• Water with room temperature filtered or distilled water. Tap water with salts and chlorine may cause leaf tip burn.
  • Increase watering frequency in summer as the plant grows rapidly. Reduce watering in winter during dormancy.

Temperature and Humidity

  • Daytime temps between 65-80°F and above 50°F at night suit the Aeschynanthus best.
  • Average home humidity is sufficient, but higher humidity promotes lush growth.
  • Use a pebble tray or humidifier to boost moisture levels. Mist leaves occasionally for added humidity.
  • Avoid cold drafts from A/C vents, heaters, and open doors/windows.


  • Use a well-draining potting mix amended with orchid bark, perlite, or horticultural charcoal.
  • Good drainage is key to prevent root rot from overwatering. Add extra perlite to regular potting soil to improve drainage.
  • Repot annually in spring, moving to a container one size larger.

Common Issues

  • Leaf tip burn from dry air or irregular watering
  • Leaf spotting from cold damage
  • Failure to bloom from insufficient light
  • Root rot from compacted, soggy soil

With the proper care, the Aeschynanthus Japhrolepis makes a superb low maintenance houseplant. Pay careful attention to its light, water, and soil needs for optimal plant health and flower production.

Propagating Aeschynanthus Japhrolepis

The Aeschynanthus Japhrolepis propagates easily from stem cuttings, allowing you to multiply your Lipstick plant without spending money. Here's how to propagate this trailing houseplant:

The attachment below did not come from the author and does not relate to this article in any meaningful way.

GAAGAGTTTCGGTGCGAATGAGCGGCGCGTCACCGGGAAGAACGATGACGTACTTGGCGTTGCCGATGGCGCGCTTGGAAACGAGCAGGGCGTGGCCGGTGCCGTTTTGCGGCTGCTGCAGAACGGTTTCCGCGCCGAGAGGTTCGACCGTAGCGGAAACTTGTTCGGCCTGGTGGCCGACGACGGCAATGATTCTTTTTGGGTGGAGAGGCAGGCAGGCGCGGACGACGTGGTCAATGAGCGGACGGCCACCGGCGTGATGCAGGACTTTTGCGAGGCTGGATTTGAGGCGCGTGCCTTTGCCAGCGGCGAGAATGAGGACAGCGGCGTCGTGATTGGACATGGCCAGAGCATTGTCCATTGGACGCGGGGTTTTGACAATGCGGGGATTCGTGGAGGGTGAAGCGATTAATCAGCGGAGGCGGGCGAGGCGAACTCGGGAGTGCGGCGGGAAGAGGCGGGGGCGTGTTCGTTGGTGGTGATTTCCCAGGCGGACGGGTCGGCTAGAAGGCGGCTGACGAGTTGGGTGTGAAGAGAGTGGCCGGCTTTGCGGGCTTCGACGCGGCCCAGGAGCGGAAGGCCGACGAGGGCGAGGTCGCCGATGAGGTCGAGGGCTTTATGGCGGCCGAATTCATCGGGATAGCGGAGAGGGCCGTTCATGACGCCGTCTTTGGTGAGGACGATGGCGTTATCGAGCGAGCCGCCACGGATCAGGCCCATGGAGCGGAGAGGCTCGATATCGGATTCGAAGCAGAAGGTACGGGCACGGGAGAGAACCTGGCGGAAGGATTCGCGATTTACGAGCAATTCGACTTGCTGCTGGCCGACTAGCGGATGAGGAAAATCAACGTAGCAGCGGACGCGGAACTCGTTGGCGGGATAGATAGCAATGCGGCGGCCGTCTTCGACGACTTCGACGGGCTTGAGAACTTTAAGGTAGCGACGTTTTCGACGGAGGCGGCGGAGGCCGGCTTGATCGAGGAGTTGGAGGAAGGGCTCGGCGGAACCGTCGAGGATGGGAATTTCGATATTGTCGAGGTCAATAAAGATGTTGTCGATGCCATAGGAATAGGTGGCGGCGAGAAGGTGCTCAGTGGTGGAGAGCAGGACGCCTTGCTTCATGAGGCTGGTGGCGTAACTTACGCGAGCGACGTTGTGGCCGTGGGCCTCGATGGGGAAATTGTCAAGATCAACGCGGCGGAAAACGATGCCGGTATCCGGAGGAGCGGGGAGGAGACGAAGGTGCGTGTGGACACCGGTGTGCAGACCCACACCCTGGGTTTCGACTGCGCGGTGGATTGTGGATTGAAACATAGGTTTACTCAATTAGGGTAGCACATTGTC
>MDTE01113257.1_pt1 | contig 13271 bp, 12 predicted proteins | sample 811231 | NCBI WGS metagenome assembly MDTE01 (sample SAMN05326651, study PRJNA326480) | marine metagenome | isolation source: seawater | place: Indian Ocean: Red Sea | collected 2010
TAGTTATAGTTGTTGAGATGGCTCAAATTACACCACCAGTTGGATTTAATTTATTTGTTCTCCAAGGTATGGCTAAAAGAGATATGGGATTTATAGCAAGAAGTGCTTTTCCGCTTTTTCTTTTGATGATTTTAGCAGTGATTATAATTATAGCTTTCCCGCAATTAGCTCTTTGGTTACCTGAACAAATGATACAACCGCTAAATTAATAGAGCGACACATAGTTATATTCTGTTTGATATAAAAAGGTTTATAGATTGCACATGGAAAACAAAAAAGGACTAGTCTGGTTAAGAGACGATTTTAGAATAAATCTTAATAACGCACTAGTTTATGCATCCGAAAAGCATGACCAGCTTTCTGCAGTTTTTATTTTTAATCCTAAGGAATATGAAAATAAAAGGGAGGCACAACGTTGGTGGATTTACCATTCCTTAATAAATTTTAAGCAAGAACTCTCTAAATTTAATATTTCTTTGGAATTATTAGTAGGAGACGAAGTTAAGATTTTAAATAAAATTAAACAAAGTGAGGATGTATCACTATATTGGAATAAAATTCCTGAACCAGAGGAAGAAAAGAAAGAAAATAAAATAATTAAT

When to Propagate

  • Spring and summer are the best seasons for propagation, when plants are actively growing.
  • Avoid propagating in fall/winter when plants are dormant. Cuttings may rot before they can root.

Getting Cuttings

  • Take 4-6 inch stem tip cuttings that do not have flowers or flower buds.
  • Use a clean, sharp scissors or pruners to detach the cuttings. Make a straight cut below a node.
  • Take multiple cuttings to increase success chances. Remove lower leaves from cuttings.

Rooting the Cuttings

  • Rooting hormone is optional but improves chances of new root formation. Dip cut end in hormone powder.
  • Insert cuttings in small pots filled with a light, well-draining mix like perlite/peat or vermiculite.
  • Keep mix moist but not saturated. Enclose pots in a transparent plastic bag to maintain humidity.
  • Place pots in bright, indirect light and temperatures of 70-75°F.


  • Check for new growth after 4-6 weeks. Gently tug cuttings to check for resistance from roots.
  • Once rooted, remove the plastic bag and move cuttings to normal potting mix in 3-4 inch pots.
  • Care for new plants same as mature Aeschynanthus. Keep newly propagated plants sheltered and moist until established.


  • Wilting or shriveled cuttings - Increase watering frequency and humidity
  • Leaf drop - Move cuttings to brighter location
  • No new growth - Ensure temperatures are warm enough and watering is adequate

With the proper timing and care, propagating Aeschynanthus through stem cuttings is highly effective. The vining growth habit lends itself perfectly to creating new plants from cuttings. Start with several cuttings since some may fail, and you'll soon have beautiful new Lipstick Plants for free!

Common Pests and Diseases

While generally vigorous, the Aeschynanthus Japhrolepis can be susceptible to a few pests and diseases. Being aware of potential issues allows you to quickly take action to protect your plant's health.